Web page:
New Fish-Based Therapeutic Food Launched to Treat Malnutrition in Cambodian Children

AKP Phnom Penh, December 18, 2018 —

A new fish-based wafer snack so called “Nutrix” was launched here yesterday to address severe acute malnutrition (SAM) in children in Cambodia.

The move has been developed by the United Nations International Children’s Emergency Fund (UNICEF), the French National Research Institute for Sustainable Development (IRD), University of Copenhagen (UC), and Danish Care Foods (DCF), in collaboration with the Royal Government of Cambodia (RGC), said a joint statement.

The launch of the local production of this innovative therapeutic food marked an important step towards reaching the government’s goal to treat at least 25,000 children with severe acute malnutrition per year, said Cambodia’s Minister of Health H.E. Dr. Mam Bunheng while presiding over the ceremony.

The start of the production, he added, will help ensure that a local commodity to treat severe acute malnutrition is available. Over the last five years, many partners have supported us to develop this product and we are hopeful that this new partnership will help us reach more children with severe acute malnutrition treatment.

Approximately 2.6 per cent of children in Cambodia are diagnosed with SAM. To treat them, home-based ready-to-use therapeutic foods are prescribed as a treatment and without these, many children may need to be hospitalized. However, research shows that there is low up-take from children requiring treatment of the existing products currently provided within the health facilities in Cambodia.

For her part, Ms. Wivina Belmonte, UNICEF Deputy Regional Director, East Asia and Pacific, said that, in East Asia and Pacific, over 5 million children under the age of 5 are affected by SAM annually, which is a major cause of death in children under 5. Ending SAM, she continued, is challenging and requires social and political will, suggesting the RGC should be congratulated for prioritizing this issue and for strengthening treatment in all settings since Cambodia joins one of two countries in the region to produce its own ready-to-use therapeutic food.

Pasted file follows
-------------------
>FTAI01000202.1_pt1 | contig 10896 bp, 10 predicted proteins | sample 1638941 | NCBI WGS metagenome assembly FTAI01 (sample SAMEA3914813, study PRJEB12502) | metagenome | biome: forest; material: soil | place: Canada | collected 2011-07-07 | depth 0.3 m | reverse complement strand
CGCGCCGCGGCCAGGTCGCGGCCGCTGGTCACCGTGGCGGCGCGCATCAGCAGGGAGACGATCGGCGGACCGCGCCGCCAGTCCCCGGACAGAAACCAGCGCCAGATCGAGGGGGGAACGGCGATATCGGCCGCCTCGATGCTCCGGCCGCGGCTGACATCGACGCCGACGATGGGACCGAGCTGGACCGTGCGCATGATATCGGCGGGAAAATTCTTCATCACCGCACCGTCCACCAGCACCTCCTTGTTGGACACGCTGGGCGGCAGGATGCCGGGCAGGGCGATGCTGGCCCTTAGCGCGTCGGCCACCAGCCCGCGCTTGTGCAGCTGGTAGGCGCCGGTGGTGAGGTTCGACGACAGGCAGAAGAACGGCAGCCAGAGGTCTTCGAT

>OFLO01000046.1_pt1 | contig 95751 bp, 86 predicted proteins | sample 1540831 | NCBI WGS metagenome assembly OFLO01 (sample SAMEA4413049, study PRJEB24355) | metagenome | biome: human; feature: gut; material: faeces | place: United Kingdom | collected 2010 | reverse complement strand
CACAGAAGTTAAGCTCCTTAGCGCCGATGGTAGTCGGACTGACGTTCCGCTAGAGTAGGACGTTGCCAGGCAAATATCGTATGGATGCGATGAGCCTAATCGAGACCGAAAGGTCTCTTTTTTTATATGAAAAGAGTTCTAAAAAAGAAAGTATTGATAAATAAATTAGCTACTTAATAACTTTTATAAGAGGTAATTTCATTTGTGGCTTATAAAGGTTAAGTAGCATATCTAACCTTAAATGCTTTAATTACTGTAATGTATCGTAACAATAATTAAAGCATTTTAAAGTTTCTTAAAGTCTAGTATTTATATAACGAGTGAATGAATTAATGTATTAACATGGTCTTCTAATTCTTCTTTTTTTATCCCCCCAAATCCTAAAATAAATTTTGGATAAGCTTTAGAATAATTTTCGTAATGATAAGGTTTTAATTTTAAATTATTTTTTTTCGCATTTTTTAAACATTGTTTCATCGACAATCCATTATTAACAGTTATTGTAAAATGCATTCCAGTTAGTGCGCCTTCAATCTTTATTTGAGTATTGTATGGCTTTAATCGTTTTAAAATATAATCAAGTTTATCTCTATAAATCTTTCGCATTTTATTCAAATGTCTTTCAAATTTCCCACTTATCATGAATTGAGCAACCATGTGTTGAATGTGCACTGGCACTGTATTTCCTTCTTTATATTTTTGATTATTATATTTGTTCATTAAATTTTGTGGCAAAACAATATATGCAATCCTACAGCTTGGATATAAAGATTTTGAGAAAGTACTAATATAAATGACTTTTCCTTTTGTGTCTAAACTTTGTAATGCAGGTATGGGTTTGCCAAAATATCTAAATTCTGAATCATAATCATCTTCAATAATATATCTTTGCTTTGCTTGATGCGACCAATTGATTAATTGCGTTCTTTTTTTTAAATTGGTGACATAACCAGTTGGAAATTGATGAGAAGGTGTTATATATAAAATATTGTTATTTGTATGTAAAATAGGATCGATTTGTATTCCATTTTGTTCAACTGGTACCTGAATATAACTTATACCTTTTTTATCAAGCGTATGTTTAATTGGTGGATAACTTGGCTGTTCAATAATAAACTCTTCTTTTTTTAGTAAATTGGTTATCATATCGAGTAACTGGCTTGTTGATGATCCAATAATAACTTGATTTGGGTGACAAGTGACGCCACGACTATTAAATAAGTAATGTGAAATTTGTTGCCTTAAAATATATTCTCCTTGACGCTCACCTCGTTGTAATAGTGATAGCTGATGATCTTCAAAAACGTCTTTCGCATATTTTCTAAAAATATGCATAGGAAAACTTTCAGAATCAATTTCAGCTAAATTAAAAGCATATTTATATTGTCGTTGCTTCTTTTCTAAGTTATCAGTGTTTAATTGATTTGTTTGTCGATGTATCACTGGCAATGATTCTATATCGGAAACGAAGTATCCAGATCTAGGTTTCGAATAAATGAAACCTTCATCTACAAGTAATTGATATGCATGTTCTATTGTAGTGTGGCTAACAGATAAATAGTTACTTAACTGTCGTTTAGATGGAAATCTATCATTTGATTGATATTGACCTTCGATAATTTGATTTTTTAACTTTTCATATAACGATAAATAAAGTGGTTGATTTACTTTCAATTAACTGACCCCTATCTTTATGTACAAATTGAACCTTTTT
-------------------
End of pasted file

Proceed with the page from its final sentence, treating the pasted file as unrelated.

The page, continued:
As an affordable snack-like therapeutic food, the Cambodian government can provide Nutrix to treat SAM in children under the age of five in remote and poor communities through local health facilities. It is estimated that in Cambodia, between 60,000 to 90,000 children need specialized medical treatment annually, including therapeutic food.

With support from UNICEF, the number of children treated in 36 hospitals and over 100 health centers nationally increased from 1,604 in 2011 to 5,576 in 2017. More children in Cambodia can be treated for SMA with Nutrix.

Well-known ready-to-use therapeutic foods made with peanut and dairy are imported into Cambodia. However, ingredients in Nutrix are locally sourced which makes it 20 per cent cheaper to produce.

According to Dr. Frank Wieringa from IRD, who has been working closely with UNICEF, UC and DCF in the development of Nutrix over the last five years, by using a product adapted to local taste and local preferences, we can make a real impact on malnutrition in Cambodia. This is important because besides the 2.6 per cent of children with SAM, another 8 per cent of children suffer moderate acute malnutrition in Cambodia, which is a staggering number.

Mr. Lyndon Paul, General Manager of DCF, said it is inspiring to see multiple partners working together to develop this local ready-to-use therapeutic food. “DCF is a social enterprise with limited funding and we would have never thought that the small initiative, which started five years ago, will soon be able to reach so many children. With the same amount of government budget, the Ministry of Health can treat 20 per cent more children thanks to the lower cost of procuring the therapeutic product,” he added.

By Khan Sophirom